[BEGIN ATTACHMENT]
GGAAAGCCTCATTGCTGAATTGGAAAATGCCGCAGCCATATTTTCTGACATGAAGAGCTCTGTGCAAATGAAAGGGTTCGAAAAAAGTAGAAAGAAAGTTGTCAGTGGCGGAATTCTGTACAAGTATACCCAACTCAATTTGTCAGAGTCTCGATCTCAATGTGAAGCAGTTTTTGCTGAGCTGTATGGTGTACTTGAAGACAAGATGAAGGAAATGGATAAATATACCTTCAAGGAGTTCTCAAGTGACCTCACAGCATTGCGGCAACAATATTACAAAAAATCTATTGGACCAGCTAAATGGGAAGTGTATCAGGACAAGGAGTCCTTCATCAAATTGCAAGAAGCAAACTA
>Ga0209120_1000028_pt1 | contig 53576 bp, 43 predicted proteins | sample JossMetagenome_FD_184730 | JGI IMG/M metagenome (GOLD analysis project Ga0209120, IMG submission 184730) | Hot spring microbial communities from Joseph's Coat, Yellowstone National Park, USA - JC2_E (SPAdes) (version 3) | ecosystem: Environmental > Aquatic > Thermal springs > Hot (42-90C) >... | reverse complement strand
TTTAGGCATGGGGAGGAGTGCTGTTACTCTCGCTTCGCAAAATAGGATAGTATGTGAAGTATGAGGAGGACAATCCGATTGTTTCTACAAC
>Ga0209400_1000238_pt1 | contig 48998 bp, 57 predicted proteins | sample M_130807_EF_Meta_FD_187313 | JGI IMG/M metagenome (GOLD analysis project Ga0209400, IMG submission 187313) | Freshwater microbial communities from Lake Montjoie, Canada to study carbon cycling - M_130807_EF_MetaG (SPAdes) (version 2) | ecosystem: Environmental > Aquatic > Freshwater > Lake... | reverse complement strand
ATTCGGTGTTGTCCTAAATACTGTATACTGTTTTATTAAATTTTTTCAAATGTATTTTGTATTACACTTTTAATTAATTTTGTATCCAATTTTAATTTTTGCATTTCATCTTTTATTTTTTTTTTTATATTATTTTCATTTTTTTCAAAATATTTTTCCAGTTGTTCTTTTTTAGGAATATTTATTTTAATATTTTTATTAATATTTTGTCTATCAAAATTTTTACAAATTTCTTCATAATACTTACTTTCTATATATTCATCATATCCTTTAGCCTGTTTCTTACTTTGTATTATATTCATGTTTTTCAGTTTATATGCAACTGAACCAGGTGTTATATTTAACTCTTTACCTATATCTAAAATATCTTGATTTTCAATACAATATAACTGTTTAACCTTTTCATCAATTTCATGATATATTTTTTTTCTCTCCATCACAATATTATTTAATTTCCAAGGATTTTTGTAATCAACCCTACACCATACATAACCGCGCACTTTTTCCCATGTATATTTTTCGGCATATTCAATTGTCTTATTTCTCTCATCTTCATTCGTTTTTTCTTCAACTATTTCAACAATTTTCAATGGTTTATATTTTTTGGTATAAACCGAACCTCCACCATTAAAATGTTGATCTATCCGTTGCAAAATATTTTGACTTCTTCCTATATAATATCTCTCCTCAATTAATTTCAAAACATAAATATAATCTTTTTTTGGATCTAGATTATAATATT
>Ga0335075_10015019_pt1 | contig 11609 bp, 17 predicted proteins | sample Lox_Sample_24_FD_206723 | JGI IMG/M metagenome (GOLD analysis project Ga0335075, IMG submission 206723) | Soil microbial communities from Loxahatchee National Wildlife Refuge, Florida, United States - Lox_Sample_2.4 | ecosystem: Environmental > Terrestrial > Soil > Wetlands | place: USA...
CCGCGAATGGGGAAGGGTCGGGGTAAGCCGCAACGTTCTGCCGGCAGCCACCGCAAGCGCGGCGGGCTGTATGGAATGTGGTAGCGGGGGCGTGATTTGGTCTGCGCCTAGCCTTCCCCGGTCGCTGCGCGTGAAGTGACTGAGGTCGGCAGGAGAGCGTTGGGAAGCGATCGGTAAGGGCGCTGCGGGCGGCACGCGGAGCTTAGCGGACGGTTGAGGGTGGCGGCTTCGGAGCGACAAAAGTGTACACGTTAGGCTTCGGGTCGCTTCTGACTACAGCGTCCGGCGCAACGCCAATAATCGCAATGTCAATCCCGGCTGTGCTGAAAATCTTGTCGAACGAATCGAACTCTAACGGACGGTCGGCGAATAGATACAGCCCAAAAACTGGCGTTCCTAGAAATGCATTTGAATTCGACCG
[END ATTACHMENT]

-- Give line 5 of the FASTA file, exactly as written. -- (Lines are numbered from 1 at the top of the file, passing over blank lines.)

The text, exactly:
ATTCGGTGTTGTCCTAAATACTGTATACTGTTTTATTAAATTTTTTCAAATGTATTTTGTATTACACTTTTAATTAATTTTGTATCCAATTTTAATTTTTGCATTTCATCTTTTATTTTTTTTTTTATATTATTTTCATTTTTTTCAAAATATTTTTCCAGTTGTTCTTTTTTAGGAATATTTATTTTAATATTTTTATTAATATTTTGTCTATCAAAATTTTTACAAATTTCTTCATAATACTTACTTTCTATATATTCATCATATCCTTTAGCCTGTTTCTTACTTTGTATTATATTCATGTTTTTCAGTTTATATGCAACTGAACCAGGTGTTATATTTAACTCTTTACCTATATCTAAAATATCTTGATTTTCAATACAATATAACTGTTTAACCTTTTCATCAATTTCATGATATATTTTTTTTCTCTCCATCACAATATTATTTAATTTCCAAGGATTTTTGTAATCAACCCTACACCATACATAACCGCGCACTTTTTCCCATGTATATTTTTCGGCATATTCAATTGTCTTATTTCTCTCATCTTCATTCGTTTTTTCTTCAACTATTTCAACAATTTTCAATGGTTTATATTTTTTGGTATAAACCGAACCTCCACCATTAAAATGTTGATCTATCCGTTGCAAAATATTTTGACTTCTTCCTATATAATATCTCTCCTCAATTAATTTCAAAACATAAATATAATCTTTTTTTGGATCTAGATTATAATATT